Langmuir–Blodgett Film - Pressure–Area Characteristics

Pressure–Area Characteristics

Adding a monolayer to the surface reduces the surface tension, and the surface pressure, is given by the following equation:

where, is equal to the surface tension of the water and is the surface tension due to the monolayer. But the concentration-dependence of surface tension (similar to Langmuir isotherm) is as follows:

= RTKHC = – RT



The last equation indicates a relationship similar to ideal gas law. However, it should be noted that the concentration-dependence of surface tension is valid only when the solutions are dilute and concentrations are low. Hence, at very low concentrations of the surfactant, the molecules behave like ideal gas molecules.

Experimentally, the surface pressure is usually measured using the Wilhelmy plate. A pressure sensor/electrobalance arrangement detects the pressure exerted by the monolayer. Also monitored is the area to the side of the barrier which the monolayer resides.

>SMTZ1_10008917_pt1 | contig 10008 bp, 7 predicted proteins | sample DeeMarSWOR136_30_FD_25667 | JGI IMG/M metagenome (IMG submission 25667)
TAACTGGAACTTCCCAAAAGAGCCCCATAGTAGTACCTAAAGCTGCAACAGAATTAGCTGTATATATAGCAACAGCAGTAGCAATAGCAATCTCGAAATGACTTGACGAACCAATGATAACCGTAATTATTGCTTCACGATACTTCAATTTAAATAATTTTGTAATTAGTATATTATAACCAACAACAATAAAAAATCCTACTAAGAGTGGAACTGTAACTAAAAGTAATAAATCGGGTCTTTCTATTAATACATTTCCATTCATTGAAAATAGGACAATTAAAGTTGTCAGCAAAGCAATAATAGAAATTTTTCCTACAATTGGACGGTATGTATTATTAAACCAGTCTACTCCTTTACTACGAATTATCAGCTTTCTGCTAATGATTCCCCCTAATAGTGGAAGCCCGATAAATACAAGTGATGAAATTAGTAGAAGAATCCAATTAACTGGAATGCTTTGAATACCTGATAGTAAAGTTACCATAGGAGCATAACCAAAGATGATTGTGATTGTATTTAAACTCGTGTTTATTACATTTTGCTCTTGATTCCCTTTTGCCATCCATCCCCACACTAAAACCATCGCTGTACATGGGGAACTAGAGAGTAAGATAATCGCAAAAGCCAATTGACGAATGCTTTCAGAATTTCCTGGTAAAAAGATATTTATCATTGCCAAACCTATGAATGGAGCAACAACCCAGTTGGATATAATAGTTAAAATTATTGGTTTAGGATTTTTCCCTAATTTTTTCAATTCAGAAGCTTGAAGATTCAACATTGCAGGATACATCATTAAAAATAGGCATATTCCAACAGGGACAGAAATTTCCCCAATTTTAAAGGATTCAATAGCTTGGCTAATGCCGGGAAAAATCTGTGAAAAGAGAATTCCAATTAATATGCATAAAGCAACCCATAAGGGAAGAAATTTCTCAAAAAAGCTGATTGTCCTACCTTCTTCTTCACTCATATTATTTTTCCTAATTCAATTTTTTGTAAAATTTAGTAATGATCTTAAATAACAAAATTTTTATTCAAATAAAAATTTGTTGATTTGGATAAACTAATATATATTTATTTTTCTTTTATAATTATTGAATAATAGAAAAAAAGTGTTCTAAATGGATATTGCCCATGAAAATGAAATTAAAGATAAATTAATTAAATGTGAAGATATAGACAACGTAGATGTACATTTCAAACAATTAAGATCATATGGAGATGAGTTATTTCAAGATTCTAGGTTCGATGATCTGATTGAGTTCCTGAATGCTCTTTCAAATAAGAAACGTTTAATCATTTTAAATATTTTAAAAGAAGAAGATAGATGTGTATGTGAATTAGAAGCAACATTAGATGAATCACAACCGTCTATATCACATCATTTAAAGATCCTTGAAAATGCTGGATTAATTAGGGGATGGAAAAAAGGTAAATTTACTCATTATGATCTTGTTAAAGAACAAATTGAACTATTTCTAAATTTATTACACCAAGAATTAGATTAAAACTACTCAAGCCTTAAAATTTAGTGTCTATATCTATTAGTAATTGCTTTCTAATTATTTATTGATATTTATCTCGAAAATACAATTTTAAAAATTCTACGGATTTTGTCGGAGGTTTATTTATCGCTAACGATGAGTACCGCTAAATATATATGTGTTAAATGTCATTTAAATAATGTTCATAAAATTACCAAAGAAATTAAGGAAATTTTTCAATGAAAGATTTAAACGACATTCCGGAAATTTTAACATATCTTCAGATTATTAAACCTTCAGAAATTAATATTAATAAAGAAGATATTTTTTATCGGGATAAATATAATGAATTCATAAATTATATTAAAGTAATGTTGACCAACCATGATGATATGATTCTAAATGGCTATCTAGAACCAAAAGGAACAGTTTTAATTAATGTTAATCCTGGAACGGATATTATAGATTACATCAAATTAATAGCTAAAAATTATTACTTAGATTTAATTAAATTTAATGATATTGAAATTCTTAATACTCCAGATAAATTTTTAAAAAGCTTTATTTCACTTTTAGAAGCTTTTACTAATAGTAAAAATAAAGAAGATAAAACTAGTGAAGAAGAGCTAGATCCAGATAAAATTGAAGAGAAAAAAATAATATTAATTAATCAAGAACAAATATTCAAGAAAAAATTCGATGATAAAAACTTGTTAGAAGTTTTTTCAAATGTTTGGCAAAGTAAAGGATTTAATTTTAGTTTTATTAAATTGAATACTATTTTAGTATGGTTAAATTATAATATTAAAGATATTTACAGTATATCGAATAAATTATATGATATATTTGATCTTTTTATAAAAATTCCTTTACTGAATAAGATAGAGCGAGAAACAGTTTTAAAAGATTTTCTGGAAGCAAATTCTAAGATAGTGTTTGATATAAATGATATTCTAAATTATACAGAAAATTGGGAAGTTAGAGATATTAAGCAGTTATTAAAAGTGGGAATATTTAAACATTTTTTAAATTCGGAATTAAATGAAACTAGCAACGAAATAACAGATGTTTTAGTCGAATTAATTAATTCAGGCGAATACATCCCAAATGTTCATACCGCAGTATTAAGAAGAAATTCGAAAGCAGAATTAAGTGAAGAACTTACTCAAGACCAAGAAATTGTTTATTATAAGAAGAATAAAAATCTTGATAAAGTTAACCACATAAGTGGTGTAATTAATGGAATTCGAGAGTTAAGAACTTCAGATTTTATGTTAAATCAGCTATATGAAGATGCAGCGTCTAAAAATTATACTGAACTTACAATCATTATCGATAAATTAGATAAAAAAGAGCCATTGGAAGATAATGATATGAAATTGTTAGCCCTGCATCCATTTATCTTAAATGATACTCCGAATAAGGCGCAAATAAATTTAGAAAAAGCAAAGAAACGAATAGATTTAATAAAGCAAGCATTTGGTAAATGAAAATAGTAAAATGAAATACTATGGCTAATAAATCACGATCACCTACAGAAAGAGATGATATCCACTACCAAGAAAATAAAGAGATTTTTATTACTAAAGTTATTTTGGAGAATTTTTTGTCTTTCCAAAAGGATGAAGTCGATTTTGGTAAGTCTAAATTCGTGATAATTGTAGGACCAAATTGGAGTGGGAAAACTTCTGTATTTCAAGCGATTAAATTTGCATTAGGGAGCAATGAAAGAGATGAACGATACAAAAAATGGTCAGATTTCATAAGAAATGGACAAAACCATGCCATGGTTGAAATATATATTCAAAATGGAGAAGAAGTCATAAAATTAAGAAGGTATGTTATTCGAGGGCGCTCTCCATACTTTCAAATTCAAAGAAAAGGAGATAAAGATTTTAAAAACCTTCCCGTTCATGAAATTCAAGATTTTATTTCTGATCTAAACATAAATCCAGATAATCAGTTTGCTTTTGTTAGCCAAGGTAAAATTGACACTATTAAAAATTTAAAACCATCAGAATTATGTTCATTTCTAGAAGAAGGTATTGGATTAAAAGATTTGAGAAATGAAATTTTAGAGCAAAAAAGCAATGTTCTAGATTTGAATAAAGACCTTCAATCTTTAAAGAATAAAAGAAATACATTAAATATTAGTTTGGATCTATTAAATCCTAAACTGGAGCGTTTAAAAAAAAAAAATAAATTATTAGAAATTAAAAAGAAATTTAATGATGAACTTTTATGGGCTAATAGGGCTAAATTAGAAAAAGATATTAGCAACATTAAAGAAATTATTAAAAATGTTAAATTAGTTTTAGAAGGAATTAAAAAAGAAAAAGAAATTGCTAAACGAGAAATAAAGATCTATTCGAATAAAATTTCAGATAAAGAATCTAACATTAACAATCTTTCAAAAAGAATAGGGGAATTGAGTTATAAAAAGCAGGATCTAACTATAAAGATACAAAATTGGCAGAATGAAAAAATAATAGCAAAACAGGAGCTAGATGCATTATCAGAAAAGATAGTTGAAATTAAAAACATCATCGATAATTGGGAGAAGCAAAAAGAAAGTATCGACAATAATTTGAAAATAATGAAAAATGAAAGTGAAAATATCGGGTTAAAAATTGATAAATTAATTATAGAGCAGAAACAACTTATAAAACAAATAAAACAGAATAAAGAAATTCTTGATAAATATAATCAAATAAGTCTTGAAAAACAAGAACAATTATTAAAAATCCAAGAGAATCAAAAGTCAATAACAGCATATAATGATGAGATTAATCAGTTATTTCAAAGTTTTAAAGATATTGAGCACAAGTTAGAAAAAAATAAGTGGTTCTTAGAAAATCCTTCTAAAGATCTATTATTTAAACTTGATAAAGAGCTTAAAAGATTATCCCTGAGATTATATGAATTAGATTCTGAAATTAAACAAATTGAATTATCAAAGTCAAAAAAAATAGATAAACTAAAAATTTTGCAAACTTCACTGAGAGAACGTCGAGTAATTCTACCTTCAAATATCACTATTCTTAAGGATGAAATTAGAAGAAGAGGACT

Figure 2. A Wilhelmy plate

A simple force balance on the plate leads to the following equation for the surface pressure:


only when .

Here, and are the dimensions of the plate, and is the difference in forces. The Wilhelmy plate measurements give pressure – area isotherms that show phase transition-like behaviour of the LB films, as mentioned before (see figure below). In the gaseous phase, there is minimal pressure increase for a decrease in area. This continues until the first transition occurs and there is a proportional increase in pressure with decreasing area. Moving into the solid region is accompanied by another sharp transition to a more severe area dependent pressure. This trend continues up to a point where the molecules are relatively close packed and have very little room to move. Applying an increasing pressure at this point causes the monolayer to become unstable and destroy the monolayer.

Figure 3. (i) Surface pressure – Area isotherms. (ii) Molecular configuration in the three regions marked in the -A curve; (a) gaseous phase, (b) liquid-expanded phase, and (c) condensed phase. (Adapted from Osvaldo N. Oliveira Jr., Brazilian Journal of Physics, vol. 22, no. 2, June 1992)

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